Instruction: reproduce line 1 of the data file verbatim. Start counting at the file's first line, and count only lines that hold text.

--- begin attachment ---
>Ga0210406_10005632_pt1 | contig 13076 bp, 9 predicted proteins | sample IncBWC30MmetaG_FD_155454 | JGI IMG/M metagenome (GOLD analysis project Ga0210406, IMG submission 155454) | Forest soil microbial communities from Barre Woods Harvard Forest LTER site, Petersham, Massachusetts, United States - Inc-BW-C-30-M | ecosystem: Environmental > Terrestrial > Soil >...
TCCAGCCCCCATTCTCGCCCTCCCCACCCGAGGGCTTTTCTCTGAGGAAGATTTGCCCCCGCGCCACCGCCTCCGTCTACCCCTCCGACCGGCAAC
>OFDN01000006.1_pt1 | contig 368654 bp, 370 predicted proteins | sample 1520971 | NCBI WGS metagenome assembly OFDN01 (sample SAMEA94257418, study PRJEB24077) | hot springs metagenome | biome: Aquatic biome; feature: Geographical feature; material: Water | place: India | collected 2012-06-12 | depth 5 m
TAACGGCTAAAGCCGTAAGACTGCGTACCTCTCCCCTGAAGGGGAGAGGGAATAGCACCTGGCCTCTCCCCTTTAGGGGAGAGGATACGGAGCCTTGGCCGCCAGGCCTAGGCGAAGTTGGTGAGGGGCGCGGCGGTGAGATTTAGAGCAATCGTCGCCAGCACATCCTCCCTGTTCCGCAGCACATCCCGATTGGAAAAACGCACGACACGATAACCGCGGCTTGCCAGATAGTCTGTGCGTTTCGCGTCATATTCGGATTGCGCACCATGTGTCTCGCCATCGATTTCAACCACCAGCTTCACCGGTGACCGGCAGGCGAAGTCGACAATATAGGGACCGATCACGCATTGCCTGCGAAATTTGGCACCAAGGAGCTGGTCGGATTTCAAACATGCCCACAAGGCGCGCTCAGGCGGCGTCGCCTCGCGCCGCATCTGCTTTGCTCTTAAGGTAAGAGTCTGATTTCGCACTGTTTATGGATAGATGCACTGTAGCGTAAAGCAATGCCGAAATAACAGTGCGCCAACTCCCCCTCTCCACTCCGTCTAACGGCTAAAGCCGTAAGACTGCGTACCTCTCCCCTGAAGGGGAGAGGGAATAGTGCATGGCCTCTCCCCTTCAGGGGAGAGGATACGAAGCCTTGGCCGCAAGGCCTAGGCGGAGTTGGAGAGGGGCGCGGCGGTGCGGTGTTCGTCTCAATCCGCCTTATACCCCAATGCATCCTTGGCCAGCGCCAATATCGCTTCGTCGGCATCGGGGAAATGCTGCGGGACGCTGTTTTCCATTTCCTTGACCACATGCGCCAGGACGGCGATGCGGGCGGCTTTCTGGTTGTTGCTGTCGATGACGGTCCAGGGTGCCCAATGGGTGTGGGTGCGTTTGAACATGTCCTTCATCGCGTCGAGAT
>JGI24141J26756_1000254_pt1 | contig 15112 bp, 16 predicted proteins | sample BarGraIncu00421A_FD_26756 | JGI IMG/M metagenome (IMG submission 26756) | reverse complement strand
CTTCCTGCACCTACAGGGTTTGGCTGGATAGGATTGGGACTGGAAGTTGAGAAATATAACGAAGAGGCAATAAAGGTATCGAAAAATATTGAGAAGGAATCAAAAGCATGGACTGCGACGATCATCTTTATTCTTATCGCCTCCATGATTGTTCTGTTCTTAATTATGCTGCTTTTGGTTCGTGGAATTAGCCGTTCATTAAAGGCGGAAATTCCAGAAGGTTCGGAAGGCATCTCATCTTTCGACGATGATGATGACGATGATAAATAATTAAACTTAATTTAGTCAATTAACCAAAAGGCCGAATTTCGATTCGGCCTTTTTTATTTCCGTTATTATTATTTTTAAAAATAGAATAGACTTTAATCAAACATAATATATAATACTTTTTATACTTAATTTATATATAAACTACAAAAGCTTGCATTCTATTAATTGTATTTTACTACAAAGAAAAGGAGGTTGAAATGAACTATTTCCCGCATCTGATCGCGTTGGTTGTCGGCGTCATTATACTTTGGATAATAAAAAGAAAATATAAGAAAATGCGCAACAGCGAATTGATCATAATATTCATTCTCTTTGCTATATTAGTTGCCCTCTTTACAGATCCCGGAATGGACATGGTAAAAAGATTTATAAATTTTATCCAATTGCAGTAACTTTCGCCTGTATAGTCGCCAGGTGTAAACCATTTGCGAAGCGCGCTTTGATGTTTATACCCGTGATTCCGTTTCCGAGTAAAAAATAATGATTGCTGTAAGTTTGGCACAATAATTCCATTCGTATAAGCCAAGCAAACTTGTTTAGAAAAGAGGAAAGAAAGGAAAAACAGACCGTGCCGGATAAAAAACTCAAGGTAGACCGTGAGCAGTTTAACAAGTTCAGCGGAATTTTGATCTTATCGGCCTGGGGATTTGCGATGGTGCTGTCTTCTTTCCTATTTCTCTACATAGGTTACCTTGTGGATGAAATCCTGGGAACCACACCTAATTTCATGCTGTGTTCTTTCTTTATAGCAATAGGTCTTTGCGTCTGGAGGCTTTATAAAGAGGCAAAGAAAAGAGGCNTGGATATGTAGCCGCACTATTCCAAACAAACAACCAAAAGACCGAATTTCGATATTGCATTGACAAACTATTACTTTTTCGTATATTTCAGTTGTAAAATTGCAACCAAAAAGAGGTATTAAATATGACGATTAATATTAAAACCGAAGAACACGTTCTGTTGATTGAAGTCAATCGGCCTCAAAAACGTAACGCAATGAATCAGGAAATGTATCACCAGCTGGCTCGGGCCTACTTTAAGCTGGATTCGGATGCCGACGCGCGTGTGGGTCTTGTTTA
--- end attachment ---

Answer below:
>Ga0210406_10005632_pt1 | contig 13076 bp, 9 predicted proteins | sample IncBWC30MmetaG_FD_155454 | JGI IMG/M metagenome (GOLD analysis project Ga0210406, IMG submission 155454) | Forest soil microbial communities from Barre Woods Harvard Forest LTER site, Petersham, Massachusetts, United States - Inc-BW-C-30-M | ecosystem: Environmental > Terrestrial > Soil >...